Previous diskdrives were sata. A special connector AND protocol to talk to mechanical drives.
The first SSDs used this as well. But quickly they were becoming limited by the sata bus and by the protocol.
So, the m2 ‘format’ (connector and format in one) was borrowed from the laptop world, to plug an ssd directly into the pci-express bus. There is now less protocol conversion and the ssd doesn’t has to bother with pretending to be a mechanical harddrive, which speeds things up. Also massive more bandwidth available :).
The first m2 connectors were ‘a bit fake’, a crossover. They only supported sata SSDs but in a m2 form factor. So they were m2 cards but still talked the sata protocol. And so you also may encounter m2 slots that only support the sata protocol.
These days most m2 slots on a motherboard are directly linked to pci-express lanes on the cpu, providing a direct link to the cpu bandwidth.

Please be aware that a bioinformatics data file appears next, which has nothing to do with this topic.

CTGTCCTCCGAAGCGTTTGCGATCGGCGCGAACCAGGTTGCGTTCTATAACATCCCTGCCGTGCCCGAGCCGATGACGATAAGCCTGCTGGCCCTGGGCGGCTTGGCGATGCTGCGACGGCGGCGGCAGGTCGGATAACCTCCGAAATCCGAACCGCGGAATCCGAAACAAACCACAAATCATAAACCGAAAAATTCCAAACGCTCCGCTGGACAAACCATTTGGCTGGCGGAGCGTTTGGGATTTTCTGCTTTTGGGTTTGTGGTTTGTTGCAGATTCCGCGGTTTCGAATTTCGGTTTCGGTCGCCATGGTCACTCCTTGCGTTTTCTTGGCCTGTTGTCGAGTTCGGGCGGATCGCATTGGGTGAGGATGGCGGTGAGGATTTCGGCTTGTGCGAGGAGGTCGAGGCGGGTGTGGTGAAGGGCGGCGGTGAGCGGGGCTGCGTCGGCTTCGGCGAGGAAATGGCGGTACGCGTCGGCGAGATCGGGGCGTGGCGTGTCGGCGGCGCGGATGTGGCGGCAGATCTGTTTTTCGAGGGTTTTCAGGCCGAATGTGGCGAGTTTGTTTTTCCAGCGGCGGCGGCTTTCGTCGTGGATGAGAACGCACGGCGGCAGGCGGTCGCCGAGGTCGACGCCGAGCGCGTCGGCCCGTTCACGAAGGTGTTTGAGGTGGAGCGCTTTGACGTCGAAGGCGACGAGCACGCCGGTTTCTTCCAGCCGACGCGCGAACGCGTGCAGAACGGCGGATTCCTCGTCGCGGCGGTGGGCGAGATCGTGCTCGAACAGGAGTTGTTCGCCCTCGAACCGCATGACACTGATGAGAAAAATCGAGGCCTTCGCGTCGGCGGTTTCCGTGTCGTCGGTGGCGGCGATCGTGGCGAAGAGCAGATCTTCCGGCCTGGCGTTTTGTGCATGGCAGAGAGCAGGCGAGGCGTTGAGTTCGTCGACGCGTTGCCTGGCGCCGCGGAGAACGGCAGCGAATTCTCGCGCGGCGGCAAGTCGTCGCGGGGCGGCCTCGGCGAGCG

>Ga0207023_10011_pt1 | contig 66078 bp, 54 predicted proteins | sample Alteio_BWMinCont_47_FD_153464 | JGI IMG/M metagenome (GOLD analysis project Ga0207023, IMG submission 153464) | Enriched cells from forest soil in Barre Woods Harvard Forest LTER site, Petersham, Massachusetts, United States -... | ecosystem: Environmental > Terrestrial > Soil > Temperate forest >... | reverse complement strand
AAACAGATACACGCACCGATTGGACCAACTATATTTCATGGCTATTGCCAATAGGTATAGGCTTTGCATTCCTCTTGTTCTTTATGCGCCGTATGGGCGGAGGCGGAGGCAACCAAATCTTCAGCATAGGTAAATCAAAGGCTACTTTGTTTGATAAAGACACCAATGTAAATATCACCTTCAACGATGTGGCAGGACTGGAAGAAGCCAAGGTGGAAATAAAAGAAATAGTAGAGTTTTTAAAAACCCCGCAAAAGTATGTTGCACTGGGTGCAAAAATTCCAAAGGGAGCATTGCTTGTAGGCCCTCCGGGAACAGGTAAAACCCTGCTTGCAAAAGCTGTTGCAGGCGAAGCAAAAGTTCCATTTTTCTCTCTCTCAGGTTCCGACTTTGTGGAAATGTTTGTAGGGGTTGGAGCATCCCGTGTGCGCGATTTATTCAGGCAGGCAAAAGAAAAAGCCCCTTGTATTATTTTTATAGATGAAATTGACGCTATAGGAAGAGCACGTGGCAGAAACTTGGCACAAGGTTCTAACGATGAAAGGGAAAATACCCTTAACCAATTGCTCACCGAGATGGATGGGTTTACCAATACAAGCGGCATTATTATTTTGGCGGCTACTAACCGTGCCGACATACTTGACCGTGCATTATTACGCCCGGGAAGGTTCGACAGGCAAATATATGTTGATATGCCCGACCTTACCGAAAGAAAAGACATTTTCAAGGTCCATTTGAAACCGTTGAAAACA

Some motherboards have multiple m2 slots. Then one or two might be pci-express, the others still sata. So one for a quick (multiple GigaBYTES per second) boot or system drive, and maybe a cheaper ‘slower’ sata ssd (550mb/sec) for mass storage.
Ssd in m2 format that talks directly over a pci-express bus without sata being involved, is called NVMe. The m2 format (its a card, so format and connector in one) and a raw protocol to talk over the pci-express bus.
The m2 slot is a sort of pci-express slot but smaller, mostly meant for things like wifi and Bluetooth cards in laptops.
A m2 device can have a predefined length, and a motherboard may specify what the maximum length is that fits. The number you see next to m2 (2242, 2260, 2280…) is an indication of physical size. 22mm width, 80mm length for example.
There might be cases where a high speed drive has nand chips on both sides of the m2 device, and maybe even big heatsinks for cooling on one or two sides. You might run into compatibility issues here if that just won’t fit, but on normal motherboards this shouldn’t be an issue.
(in laptops you might encounter that you have a m2 2280 slot, but it’s so cramped only single sided cards are going to fit in there. Or you get weird small slots like m2 2232 or 2240). This is something to double check, but in the desktop world is hardly ever an issue.